It’s Elementary

Following lines of evidence to reveal a root cause

by Matthew Barsalou

A root cause investigation doesn’t always result in a clear path to the root cause. For example, there may be insufficient information available or confounding data, such as irrelevant factors that were inadvertently included.

To overcome this, you can follow separate lines of evidence to the point that they join together. This point of convergence is called a consilience, and the concept is often used in scientific research.1

There are many examples of consilience in science, such as a study of chromosome variation that used evidence from archeology, languages and ancient texts to support a conclusion pertaining to the prehistoric spread of chromosomes.2 Continental drift was hypothesized based on multiple lines of evidence, and it was later supported by empirical evidence in the 1950s.3 NASA used a convergence of three lines of evidence to conclude there were signs of water on the planet Mercury.4

While commonly used in science, this approach also can be applied to an industrial setting. It’s especially useful when there are multiple or contradictory lines of evidence, which could be the case in the failure of a complex product.

Some evidence may lead you to the root cause, and other evidence can be unrelated to it. Misleading evidence is like a red herring in a detective story—a narrative device the author uses to distract the detective from the real evidence. For example, a quality engineer who investigates a failure may find several measurements out of specification, but these deviations may be unrelated to the cause of the problem under investigation. Lines of evidence should—but do not always—converge at the smoking gun.

Following lines of evidence is a method that supports the use of quality tools, such as the classic seven (cause-and-effect diagram, check sheet, control chart, histogram, Pareto chart, scatter diagram and stratification). Statistical analysis also should aid in the root cause investigation.

Each resulting line of evidence should be followed individually and as a part of the whole to determine which lines support or contradict one another. A special emphasis should be placed on determining the reasons for contradictory evidence.

Ideally, multiple lines of evidence should converge at one or more interrelated root causes. This consilience, however, should not be viewed as a guarantee that the convergence point is the true root cause. Confirmation testing of the final conclusion must be performed, particularly when multiple lines of evidence point to a root cause with limited direct empirical evidence.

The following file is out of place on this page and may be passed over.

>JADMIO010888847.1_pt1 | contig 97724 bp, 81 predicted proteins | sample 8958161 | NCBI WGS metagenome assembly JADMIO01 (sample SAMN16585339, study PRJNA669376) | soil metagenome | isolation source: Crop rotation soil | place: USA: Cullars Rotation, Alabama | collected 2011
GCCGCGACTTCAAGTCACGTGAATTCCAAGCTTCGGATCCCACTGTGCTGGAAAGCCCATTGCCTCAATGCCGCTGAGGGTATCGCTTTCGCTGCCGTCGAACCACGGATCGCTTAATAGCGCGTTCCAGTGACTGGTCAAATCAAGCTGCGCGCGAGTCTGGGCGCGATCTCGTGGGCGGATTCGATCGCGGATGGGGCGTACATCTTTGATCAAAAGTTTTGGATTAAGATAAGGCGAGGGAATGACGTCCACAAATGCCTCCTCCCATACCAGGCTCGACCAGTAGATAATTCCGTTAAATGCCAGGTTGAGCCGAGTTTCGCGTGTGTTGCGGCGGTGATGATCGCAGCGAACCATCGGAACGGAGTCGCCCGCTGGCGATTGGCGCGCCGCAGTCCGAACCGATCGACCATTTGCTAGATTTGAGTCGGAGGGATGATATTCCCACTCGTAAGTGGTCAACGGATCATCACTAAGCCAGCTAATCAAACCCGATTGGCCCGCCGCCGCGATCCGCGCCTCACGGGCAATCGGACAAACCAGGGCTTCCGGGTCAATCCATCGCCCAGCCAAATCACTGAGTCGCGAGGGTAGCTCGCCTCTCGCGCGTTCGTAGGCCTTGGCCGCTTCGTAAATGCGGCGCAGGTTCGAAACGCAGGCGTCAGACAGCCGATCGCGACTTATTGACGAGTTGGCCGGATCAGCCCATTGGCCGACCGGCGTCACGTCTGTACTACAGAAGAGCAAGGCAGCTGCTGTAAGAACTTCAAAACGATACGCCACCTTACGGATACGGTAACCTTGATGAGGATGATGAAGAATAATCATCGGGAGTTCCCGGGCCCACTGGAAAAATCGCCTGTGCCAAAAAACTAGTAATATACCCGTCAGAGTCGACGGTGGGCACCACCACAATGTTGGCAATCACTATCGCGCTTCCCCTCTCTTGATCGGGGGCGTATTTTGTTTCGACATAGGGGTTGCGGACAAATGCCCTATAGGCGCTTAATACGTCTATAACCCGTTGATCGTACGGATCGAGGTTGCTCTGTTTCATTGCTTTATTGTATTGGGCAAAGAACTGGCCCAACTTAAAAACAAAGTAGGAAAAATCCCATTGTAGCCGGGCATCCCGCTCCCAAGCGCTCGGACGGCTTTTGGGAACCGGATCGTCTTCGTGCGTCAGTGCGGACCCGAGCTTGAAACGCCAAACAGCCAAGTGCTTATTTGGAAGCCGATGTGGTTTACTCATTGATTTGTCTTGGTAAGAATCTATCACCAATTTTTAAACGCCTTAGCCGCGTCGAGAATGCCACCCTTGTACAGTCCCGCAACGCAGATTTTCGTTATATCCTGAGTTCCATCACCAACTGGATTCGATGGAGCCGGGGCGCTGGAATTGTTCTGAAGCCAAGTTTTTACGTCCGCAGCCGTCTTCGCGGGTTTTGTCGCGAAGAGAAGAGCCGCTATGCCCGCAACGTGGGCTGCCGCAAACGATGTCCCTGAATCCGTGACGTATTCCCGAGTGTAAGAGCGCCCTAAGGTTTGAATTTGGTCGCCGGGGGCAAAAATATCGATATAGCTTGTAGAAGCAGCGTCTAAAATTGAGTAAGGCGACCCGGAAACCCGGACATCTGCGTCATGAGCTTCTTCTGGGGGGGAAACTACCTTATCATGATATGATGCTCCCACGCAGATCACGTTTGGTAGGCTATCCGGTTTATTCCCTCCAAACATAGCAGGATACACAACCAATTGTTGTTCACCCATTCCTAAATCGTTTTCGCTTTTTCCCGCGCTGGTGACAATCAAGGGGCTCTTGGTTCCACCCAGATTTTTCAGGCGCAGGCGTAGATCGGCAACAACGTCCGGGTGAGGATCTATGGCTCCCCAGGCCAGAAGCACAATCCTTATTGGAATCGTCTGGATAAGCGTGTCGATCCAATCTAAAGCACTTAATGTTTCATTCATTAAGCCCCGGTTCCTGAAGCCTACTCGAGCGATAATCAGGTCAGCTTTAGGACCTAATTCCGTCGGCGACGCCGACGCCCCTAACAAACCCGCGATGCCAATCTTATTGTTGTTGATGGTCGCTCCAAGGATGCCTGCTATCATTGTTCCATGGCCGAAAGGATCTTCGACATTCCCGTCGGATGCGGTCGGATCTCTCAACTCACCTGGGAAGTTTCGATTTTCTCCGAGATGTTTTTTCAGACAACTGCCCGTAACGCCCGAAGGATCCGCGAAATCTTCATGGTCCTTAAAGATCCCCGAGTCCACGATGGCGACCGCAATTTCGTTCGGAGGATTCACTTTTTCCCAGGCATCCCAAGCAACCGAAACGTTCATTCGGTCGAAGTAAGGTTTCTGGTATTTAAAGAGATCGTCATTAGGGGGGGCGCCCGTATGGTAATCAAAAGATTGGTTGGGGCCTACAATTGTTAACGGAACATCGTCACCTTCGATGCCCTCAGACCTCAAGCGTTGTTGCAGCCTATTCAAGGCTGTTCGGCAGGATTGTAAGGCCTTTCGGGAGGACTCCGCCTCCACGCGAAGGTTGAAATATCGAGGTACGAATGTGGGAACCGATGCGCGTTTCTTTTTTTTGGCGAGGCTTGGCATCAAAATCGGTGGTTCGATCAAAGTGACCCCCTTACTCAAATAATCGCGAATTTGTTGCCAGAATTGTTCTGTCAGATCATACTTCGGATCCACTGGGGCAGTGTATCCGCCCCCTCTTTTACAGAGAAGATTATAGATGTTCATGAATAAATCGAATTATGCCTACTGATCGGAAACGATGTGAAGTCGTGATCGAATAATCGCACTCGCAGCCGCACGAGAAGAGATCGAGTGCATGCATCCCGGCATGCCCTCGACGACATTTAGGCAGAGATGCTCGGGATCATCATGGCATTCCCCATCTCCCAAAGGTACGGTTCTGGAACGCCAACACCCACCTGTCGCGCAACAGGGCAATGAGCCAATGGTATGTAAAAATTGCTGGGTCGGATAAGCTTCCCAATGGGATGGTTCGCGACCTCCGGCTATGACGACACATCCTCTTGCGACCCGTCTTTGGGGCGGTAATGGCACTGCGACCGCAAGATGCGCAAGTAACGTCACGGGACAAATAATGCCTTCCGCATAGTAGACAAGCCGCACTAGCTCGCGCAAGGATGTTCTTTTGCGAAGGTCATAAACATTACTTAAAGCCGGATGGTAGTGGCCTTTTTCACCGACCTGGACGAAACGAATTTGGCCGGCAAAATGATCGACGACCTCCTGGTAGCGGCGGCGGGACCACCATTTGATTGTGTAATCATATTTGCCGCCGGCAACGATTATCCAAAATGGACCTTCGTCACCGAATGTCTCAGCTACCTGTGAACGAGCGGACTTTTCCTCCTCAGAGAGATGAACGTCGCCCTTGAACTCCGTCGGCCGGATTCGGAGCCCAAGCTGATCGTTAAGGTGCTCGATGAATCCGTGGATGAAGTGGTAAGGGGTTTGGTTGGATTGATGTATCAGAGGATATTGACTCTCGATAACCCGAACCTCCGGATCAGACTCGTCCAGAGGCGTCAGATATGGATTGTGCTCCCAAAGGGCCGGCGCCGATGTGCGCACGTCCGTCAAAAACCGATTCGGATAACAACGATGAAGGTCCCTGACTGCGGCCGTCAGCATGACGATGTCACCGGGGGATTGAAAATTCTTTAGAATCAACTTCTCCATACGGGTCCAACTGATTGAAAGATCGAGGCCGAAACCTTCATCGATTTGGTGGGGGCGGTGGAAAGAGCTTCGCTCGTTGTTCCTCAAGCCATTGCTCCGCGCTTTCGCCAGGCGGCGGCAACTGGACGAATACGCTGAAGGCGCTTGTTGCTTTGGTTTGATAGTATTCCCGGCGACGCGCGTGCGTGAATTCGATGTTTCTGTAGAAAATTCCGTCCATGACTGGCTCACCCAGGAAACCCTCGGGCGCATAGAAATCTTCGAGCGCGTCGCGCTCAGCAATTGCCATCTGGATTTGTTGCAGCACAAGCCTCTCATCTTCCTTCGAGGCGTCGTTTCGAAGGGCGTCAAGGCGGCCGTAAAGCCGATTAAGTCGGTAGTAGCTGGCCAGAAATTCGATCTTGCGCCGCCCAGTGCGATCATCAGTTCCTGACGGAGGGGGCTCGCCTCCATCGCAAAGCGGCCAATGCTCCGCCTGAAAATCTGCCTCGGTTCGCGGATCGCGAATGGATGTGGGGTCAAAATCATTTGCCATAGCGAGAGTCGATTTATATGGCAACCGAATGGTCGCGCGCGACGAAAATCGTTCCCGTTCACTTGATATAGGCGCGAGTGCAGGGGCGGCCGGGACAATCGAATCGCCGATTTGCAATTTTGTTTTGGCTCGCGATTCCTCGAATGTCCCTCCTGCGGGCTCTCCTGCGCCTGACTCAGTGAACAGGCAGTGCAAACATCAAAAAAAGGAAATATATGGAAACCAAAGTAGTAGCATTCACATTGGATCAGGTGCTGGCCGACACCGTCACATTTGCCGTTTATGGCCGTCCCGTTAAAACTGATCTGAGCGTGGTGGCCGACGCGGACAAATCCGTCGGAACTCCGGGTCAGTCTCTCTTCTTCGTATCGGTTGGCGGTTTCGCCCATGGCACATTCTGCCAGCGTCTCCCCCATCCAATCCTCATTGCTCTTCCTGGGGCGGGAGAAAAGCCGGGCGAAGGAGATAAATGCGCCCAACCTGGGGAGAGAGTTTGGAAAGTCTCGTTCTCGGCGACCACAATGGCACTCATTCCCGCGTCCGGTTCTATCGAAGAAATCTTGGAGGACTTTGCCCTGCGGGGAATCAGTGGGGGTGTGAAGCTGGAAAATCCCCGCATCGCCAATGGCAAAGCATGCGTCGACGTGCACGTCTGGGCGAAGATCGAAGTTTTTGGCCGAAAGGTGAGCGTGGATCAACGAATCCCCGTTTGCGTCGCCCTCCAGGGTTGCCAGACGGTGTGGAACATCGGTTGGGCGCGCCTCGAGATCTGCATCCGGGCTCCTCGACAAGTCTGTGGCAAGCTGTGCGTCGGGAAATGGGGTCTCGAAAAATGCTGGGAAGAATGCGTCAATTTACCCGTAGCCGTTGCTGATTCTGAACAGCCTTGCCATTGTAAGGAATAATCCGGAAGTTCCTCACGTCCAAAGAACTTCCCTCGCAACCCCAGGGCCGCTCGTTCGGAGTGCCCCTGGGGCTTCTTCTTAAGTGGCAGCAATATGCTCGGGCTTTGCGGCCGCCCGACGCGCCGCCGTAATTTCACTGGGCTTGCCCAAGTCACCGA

A root cause can be verified by removing the source of the problem and ensuring the problem is gone. The root cause condition then should be recreated to determine whether the problem recurs to ensure the root cause did indeed result in the problem. While NASA scientists have followed lines of evidence on the surface of Mercury, it’s just as effective on the production floor back here on Earth.


  1. William Whewell, The Philosophy of the Inductive Sciences: Founded Upon Their History, Vol. 2, Forgotten Books, 2012.
  2. S.O.Y. Keita, "History in the Interpretation of the Pattern of p49a,f TaqI RFLP Y-Chromosome Variation in Egypt: A Consideration of Multiple Lines of Evidence," American Journal of Human Biology, Vol. 17, No. 5, 2005, pp. 559-567.
  3. Dale E. Ingmanson and William J. Wallace, Oceanography: An Introduction, fourth edition, Wadsworth Publishing Co. Inc., 1988.
  4. Tricia Talbert, ed., "Messenger Finds New Evidence for Water Ice at Mercury’s Poles," NASA.gov, Nov. 29, 2012, http://tinyurl.com/mercurywater.

Matthew Barsalou is a statistical problem resolution Master Black Belt in the problem resolution and statistical methods department at BorgWarner Turbo Systems Engineering GmbH in Kirchheimbolanden, Germany. He has a master’s degree in business administration and engineering from Wilhem Büchner Hoschschule in Darmstadt, Germany, and a master’s degree in liberal studies from Fort Hays State University in Hays, KS. An ASQ senior member, Barsalou is an ASQ-certified quality technician and engineer, and Six Sigma Black Belt. He is also a technical reviewer for QP, editor of the Statistics Division’s Statistics Digest and the ASQ country counselor for Germany.

good article.
insufficient knowledge or insufficient information / obvious inaccurate data / obvious invalid data / irrelevant factors / missing environmental factors / even missing on-line verification equipment, etc might be various obstacles against to correctly identifying the root cause of problems and of solving it.

Aylin N. M.
--Aylin N. M., 01-18-2017

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